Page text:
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Health Financing Policy Launched

The Minister of Health and Child Care Honourable Dr. David Parirenyatwa recently launched the first ever Health Financing Strategy, which when implemented will increase health sector domestic funding as well as improve access to quality health for all citizens.

He encouraged all stakeholders to be involved and work together in addressing the current and future challenges that hinder health financing in Zimbabwe and to make a Universal Health Coverage a reality for the country.

“As we move towards operationalising this policy, I urge all stakeholders to work together with the Ministry to make Universal Health Coverage a reality for Zimbabwe.” said Dr Parirenyatwa.

He said the Ministry has developed the first Health Financing Policy: “Resourcing Pathway to Universal Health Coverage”, 2016-20126, to address the myriad challenges bedevilling the health system.

"The Health Financing Policy will address the issue that health insurance covers less than 10% of the population; an out of pocket expenditure of over 39% of all health expenditure leading to financial impoverishment for many Zimbabweans.” He said.


Men urged to prioritise family planning methods

First lady Amai Auxillia Mnangagwa has called upon men to be involved in family planning methods saying they should assist women to choose and access methods of family planning particularly those meant for men like vasectomy.

The first lady stated that the uptake of long and permanent methods is still very limited and is estimated at 11 percent of the modern contraceptive prevalence rate total an indication that there is still more work to be done in raising awareness regarding family planning information.

Addressing delegates at the launch of the Population Services the first lady hailed the relationship between population services Zimbabwe (PSZ) and Swedish Inter development cooperation agency (SIDA) saying it bridges the gap and addresses challenges faced by women in accessing modern family planning methods and resources.


Helping children with clubfoot

Clubfoot is the world’s most common birth defect whereby a child is born with severely twisted foot downward and inward making walking difficult or impossible.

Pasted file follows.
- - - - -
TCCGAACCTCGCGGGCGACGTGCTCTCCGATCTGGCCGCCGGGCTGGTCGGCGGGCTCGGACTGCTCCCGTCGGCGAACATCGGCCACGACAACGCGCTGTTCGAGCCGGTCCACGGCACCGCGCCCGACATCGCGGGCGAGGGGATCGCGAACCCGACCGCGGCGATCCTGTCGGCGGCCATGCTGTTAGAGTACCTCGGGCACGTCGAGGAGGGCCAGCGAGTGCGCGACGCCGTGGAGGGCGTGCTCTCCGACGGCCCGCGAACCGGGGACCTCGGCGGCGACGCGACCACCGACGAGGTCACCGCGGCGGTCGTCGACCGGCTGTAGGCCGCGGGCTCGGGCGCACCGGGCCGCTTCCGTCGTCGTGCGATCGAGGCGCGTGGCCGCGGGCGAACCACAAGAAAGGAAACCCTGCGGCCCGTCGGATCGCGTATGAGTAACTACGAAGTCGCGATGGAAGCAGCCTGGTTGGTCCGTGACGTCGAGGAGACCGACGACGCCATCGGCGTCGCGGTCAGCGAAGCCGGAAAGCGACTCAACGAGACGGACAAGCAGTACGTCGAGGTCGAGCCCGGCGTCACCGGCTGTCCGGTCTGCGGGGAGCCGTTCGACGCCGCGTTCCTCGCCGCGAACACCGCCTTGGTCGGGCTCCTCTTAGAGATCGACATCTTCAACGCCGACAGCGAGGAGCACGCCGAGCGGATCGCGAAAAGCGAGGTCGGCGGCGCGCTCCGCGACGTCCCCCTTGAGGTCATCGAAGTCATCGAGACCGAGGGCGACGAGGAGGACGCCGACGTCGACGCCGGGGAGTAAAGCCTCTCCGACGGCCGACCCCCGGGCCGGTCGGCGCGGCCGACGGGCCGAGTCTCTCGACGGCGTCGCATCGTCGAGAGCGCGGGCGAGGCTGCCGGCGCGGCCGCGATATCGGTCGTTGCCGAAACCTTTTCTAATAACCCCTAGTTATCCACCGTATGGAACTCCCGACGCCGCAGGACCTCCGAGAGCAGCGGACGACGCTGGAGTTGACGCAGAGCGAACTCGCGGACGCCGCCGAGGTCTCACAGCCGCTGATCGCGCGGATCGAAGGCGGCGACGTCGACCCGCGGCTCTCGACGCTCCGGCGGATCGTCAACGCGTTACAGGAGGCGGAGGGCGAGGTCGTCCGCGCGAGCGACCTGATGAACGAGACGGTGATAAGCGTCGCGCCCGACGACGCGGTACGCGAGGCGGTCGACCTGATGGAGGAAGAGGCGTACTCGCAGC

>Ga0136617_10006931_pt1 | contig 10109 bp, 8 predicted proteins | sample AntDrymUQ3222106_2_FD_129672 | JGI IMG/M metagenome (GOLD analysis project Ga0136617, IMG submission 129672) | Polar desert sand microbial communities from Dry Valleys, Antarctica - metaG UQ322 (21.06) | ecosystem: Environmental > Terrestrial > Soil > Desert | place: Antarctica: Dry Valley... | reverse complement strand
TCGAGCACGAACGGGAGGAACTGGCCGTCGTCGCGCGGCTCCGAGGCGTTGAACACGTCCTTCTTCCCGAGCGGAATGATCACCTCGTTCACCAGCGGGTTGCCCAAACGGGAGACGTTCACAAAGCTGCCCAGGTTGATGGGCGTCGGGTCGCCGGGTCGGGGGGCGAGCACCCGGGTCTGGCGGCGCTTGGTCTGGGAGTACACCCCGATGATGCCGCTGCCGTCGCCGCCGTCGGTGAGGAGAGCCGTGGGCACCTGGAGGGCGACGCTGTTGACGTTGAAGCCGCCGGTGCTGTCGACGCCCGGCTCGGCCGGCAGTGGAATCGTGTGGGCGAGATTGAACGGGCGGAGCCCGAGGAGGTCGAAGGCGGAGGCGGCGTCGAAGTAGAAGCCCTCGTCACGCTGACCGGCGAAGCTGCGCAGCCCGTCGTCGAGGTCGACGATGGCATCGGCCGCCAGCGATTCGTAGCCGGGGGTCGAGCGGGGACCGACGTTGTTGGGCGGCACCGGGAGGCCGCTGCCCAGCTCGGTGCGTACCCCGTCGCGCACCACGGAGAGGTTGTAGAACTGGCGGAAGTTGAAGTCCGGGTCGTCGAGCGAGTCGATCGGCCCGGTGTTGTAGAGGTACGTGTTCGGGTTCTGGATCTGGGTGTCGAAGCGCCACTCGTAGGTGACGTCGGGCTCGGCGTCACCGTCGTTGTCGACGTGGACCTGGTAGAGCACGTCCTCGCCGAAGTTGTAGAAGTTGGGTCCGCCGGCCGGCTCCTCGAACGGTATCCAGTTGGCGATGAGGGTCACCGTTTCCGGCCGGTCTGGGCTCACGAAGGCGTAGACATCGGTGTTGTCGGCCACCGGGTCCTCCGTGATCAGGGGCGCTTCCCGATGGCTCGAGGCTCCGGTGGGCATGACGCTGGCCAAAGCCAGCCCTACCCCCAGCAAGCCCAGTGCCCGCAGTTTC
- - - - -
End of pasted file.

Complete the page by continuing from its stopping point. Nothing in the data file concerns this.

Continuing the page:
While it cannot be prevented, it can be corrected, and the treatment is inexpensive.

Children born with this condition need the right treatment gently realigning the foot to ensure they grow up being able to walk properly.

It is treatable, for babies who receive treatment on time.


Project to scale up diagnosis and treatment of TB in children Launched

The Ministry of Health and Child Care (MoHCC), Elizabeth Glaser Pediatric Aids Foundation (EGPAF) and Unitaid launched the Catalyzing Pediatric TB (CaP TB) innovations project at Beatrice Road Infectious Disease Hospital, Harare on 31 May 2018.


The CaP TB program will be running over the next four years and similar programs will be rolled out in Cameroon, Côte d’Ivoire, DRC, Kenya, Malawi, Tanzania, Uganda, and Lesotho and India.


In Zimbabwe the project will operate in 20 pilot sites during the first two years of the project and an additional 30 sites in the last two years.


Zimbabwe Health Minister chairs 71st World Health Assembly

Zimbabwe Minister of Health and Child Care Hon Dr. David Pagwesese Parirenyatwa will be co-chairing the 71st World Health Assembly (WHA71).

Dr Parirenyatwa was elected to chair WHA during the 67th session of WHO’s Regional committee meeting, which took place in Victoria Falls last year.

The country is chairing on behalf of the African continent until the next World Health Assembly in 2019.

Dr Parirenyatwa will co-chair with Cameroon’s Minister of Public Health, Mr Andre Mama Fouda, who was elected first vice chairperson and Cote d’Ivoire’s Minister of Health and Public Hygiene Dr Raymonde Goudou Coffie elected second vice chairperson.


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Xpert Tabs




Suspected Case

Any patient age 5 years or more with severe dehydration or death from acute watery diarrhoea

If There Is A Cholera Epidemic: any person age 2 years or more with acute watery diarrhoea, with or without vomiting

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